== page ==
Federal regulators have approved the first HIV self-test in Canada in a long-awaited move that experts say is critical to diagnosing people who don't know they have the virus.
Health Canada granted a medical device licence on Monday to a one-minute, finger-prick blood test manufactured by Richmond, B.C.-based bioLytical Laboratories.
The move comes after a concerted effort by health-care providers and community organizers to get Canada to catch up to the dozens of other countries that have adopted HIV self-testing technology, which has been endorsed by the World Health Organization as a tool to reduce the number of undetected infections.
As of 2016, there were more than 63,000 Canadians living with HIV, one in seven of whom were unaware of their condition, according to estimates released by the Public Health Agency of Canada.
Dr. Sean Rourke, who led a clinical trial that regulators assessed as part of their review of bioLytical's self-test kit, said the approval could be the "missing piece" to reaching the roughly 9,000 people in Canada with undiagnosed HIV, allowing them to access life-extending treatment and preventing further transmission of the disease.
"It opens up some incredible doors," said Rourke, a scientist with the Centre for Urban Health Solutions at St. Michael's Hospital in Toronto.
"We've had for a number of years traditional opportunities for testing ... but self-testing allows people to test at home or where they live."
According to bioLytical, the INSTI HIV Self Test is more than 99 per cent accurate compared to traditional laboratory results. The question was whether people would understand how to use it, said Rourke.
He helped launch a study in August 2019 involving roughly 700 participants at four sites across Ontario, Quebec and Manitoba to assess whether users could follow the self-test's instructions and accurately interpret the results.
The findings, which are being reviewed for publication, suggest that more than 92 per cent of participants successfully performed the "critical" steps to complete the test, which involves drawing a drop of blood and mixing it with solutions.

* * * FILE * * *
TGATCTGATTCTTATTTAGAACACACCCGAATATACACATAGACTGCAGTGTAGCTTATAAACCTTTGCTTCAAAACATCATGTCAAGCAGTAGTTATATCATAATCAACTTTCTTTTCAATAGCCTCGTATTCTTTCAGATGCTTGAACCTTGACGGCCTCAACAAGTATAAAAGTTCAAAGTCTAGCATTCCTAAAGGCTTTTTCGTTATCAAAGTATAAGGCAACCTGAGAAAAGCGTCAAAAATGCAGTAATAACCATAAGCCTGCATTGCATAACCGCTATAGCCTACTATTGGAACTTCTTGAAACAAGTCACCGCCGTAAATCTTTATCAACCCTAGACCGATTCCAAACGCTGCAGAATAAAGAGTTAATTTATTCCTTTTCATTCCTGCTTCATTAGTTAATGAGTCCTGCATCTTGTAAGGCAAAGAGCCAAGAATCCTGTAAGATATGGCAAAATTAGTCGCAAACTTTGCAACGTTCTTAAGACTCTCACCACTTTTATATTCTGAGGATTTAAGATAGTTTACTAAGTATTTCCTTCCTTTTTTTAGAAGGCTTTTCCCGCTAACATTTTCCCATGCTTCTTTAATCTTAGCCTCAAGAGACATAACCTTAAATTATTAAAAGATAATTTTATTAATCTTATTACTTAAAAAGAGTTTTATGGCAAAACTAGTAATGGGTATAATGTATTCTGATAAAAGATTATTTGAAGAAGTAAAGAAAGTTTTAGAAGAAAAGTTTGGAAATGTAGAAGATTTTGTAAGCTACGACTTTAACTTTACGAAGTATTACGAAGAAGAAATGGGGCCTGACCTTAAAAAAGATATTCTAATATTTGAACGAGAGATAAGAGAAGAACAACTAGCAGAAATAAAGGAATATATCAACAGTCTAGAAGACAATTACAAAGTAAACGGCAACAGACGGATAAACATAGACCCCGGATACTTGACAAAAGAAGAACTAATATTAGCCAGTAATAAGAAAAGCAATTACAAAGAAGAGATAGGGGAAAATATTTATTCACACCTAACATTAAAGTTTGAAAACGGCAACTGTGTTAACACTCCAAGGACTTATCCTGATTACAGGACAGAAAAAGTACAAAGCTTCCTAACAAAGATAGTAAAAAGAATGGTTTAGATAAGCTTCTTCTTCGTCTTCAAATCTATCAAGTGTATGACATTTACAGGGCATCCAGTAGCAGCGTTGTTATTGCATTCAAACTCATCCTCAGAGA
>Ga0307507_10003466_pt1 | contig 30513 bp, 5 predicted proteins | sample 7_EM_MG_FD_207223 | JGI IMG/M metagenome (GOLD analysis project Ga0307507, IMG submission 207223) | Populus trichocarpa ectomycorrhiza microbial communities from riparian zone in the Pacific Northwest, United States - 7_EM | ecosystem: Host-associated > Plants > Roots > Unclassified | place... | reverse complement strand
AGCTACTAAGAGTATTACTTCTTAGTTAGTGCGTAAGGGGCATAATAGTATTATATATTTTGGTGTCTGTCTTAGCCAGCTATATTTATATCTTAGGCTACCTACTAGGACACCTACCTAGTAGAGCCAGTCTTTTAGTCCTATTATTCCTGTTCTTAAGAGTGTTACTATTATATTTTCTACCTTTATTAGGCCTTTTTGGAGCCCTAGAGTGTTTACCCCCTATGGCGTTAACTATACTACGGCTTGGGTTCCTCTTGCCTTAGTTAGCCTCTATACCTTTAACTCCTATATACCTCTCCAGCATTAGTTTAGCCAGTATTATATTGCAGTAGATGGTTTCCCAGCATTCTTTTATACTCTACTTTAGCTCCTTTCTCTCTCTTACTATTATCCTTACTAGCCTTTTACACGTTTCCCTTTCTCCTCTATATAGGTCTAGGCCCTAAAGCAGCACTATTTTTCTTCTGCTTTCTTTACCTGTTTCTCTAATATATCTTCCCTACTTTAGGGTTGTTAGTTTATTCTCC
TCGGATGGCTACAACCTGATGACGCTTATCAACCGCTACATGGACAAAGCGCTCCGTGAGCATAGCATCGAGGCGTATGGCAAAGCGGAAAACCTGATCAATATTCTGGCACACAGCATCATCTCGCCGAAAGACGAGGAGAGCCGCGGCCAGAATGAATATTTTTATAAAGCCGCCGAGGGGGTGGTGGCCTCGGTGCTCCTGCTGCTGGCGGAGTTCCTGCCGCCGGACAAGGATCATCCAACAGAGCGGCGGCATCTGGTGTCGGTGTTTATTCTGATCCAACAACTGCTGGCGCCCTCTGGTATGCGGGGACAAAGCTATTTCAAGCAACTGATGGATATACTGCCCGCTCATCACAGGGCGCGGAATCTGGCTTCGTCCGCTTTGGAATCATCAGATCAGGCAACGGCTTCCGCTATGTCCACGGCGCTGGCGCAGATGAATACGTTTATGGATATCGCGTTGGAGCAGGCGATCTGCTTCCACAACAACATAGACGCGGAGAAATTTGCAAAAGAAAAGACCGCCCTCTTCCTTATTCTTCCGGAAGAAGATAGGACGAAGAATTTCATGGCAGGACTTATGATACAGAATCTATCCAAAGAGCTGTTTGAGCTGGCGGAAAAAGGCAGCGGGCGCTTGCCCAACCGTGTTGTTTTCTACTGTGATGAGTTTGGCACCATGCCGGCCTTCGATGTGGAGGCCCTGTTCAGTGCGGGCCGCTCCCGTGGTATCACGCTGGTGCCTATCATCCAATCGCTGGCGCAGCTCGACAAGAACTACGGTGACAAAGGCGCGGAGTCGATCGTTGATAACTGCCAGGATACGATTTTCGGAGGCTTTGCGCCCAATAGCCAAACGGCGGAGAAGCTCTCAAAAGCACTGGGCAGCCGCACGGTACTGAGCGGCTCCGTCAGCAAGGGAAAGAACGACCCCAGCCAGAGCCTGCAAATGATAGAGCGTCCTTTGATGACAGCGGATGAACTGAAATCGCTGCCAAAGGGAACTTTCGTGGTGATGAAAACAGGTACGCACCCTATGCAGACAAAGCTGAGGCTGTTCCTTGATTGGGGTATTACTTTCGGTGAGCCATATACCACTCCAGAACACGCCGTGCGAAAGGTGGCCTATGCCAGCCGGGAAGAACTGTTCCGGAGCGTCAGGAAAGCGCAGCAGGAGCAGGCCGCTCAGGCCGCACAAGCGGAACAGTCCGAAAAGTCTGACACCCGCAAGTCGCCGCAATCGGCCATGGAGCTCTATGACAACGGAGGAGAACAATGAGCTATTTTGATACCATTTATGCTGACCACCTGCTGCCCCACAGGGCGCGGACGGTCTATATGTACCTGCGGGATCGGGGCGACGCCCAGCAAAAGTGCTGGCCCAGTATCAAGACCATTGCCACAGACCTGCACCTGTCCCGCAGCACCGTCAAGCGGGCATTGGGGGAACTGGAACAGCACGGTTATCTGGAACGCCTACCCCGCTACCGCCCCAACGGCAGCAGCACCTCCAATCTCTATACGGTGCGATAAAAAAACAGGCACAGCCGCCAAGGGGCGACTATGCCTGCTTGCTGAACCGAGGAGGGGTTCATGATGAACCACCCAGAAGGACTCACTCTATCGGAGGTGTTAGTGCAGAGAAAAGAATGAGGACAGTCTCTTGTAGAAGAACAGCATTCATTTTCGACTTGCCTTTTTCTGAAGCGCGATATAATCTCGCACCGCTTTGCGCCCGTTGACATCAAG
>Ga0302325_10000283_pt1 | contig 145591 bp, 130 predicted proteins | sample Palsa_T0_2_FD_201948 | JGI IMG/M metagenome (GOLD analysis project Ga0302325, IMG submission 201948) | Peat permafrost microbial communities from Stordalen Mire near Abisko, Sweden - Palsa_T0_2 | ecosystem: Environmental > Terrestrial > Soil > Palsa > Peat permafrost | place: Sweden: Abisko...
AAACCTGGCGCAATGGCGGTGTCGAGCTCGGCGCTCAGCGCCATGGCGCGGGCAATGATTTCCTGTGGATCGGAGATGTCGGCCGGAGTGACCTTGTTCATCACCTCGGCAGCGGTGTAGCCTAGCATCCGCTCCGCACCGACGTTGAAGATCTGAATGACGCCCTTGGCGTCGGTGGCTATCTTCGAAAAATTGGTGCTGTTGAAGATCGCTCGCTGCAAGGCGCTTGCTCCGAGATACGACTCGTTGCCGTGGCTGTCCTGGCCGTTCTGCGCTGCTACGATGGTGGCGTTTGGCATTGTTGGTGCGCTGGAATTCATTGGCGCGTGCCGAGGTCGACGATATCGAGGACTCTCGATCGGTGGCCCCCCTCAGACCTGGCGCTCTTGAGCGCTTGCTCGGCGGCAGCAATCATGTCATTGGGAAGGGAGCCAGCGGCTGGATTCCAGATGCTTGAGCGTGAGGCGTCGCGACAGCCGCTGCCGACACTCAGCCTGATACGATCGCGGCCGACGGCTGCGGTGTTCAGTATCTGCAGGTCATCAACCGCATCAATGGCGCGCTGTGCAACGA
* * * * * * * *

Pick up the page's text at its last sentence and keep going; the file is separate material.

BioLytical's chief scientific officer Michelle Zaharik said the research indicates the self-test is accessible to people of all backgrounds in all parts of Canada. The device's instructions have been tweaked to further reduce room for user error, she said.
Zaharik said the next step will be sitting down with stakeholders and government officials to determine a strategy to bring the product to market. While she couldn't pinpoint a price, Zaharik said bioLytical is working to ensure that the self-test is "affordable and accessible" for every Canadian.
The diagnostics company is also working with U.S. regulators to make the device available across North America, said Zaharik.
Rourke said the rollout couldn't come soon enough as the COVID-19 crisis has heightened the hurdles that prevent people from getting tested.
According to roughly 300 front-line providers he surveyed in August and September, the pandemic has cut access to clinical HIV testing services nearly in half, reinforcing the need for a national self-testing strategy, said Rourke.
In January, Rourke is teaming up with community organizations to launch a telehealth program that will distribute 60,000 free self-tests and connect people with care providers.
But Rourke said it'll take a much broader public health effort to fill the gaps in the system that have left many populations without access to HIV testing.
"There needs to be a stronger voice that it's not acceptable in Canada, when you have the science that we have for HIV and the treatments, that we don't do what we can to make sure everyone has access to them."